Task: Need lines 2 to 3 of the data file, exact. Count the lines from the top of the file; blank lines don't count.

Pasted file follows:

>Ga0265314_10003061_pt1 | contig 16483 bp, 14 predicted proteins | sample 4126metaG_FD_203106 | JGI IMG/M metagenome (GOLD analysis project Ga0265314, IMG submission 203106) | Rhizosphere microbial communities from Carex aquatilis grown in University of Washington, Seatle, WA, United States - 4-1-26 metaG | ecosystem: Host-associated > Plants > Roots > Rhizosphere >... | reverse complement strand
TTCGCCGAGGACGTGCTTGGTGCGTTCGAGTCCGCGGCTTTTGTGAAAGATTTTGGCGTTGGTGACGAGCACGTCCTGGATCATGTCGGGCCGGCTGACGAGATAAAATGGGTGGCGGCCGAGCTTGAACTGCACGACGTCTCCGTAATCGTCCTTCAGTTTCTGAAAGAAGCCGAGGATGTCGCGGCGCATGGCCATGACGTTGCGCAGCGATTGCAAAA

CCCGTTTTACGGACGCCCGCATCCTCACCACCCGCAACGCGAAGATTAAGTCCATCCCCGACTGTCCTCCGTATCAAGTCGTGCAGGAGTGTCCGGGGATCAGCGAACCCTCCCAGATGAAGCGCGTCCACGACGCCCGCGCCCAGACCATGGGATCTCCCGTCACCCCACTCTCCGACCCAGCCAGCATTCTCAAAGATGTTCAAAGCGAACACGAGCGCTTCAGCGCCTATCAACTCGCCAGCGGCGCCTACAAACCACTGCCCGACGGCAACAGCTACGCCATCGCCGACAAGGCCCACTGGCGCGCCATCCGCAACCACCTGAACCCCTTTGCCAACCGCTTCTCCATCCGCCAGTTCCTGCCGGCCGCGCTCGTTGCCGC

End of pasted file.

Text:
TTCGCCGAGGACGTGCTTGGTGCGTTCGAGTCCGCGGCTTTTGTGAAAGATTTTGGCGTTGGTGACGAGCACGTCCTGGATCATGTCGGGCCGGCTGACGAGATAAAATGGGTGGCGGCCGAGCTTGAACTGCACGACGTCTCCGTAATCGTCCTTCAGTTTCTGAAAGAAGCCGAGGATGTCGCGGCGCATGGCCATGACGTTGCGCAGCGATTGCAAAA

CCCGTTTTACGGACGCCCGCATCCTCACCACCCGCAACGCGAAGATTAAGTCCATCCCCGACTGTCCTCCGTATCAAGTCGTGCAGGAGTGTCCGGGGATCAGCGAACCCTCCCAGATGAAGCGCGTCCACGACGCCCGCGCCCAGACCATGGGATCTCCCGTCACCCCACTCTCCGACCCAGCCAGCATTCTCAAAGATGTTCAAAGCGAACACGAGCGCTTCAGCGCCTATCAACTCGCCAGCGGCGCCTACAAACCACTGCCCGACGGCAACAGCTACGCCATCGCCGACAAGGCCCACTGGCGCGCCATCCGCAACCACCTGAACCCCTTTGCCAACCGCTTCTCCATCCGCCAGTTCCTGCCGGCCGCGCTCGTTGCCGC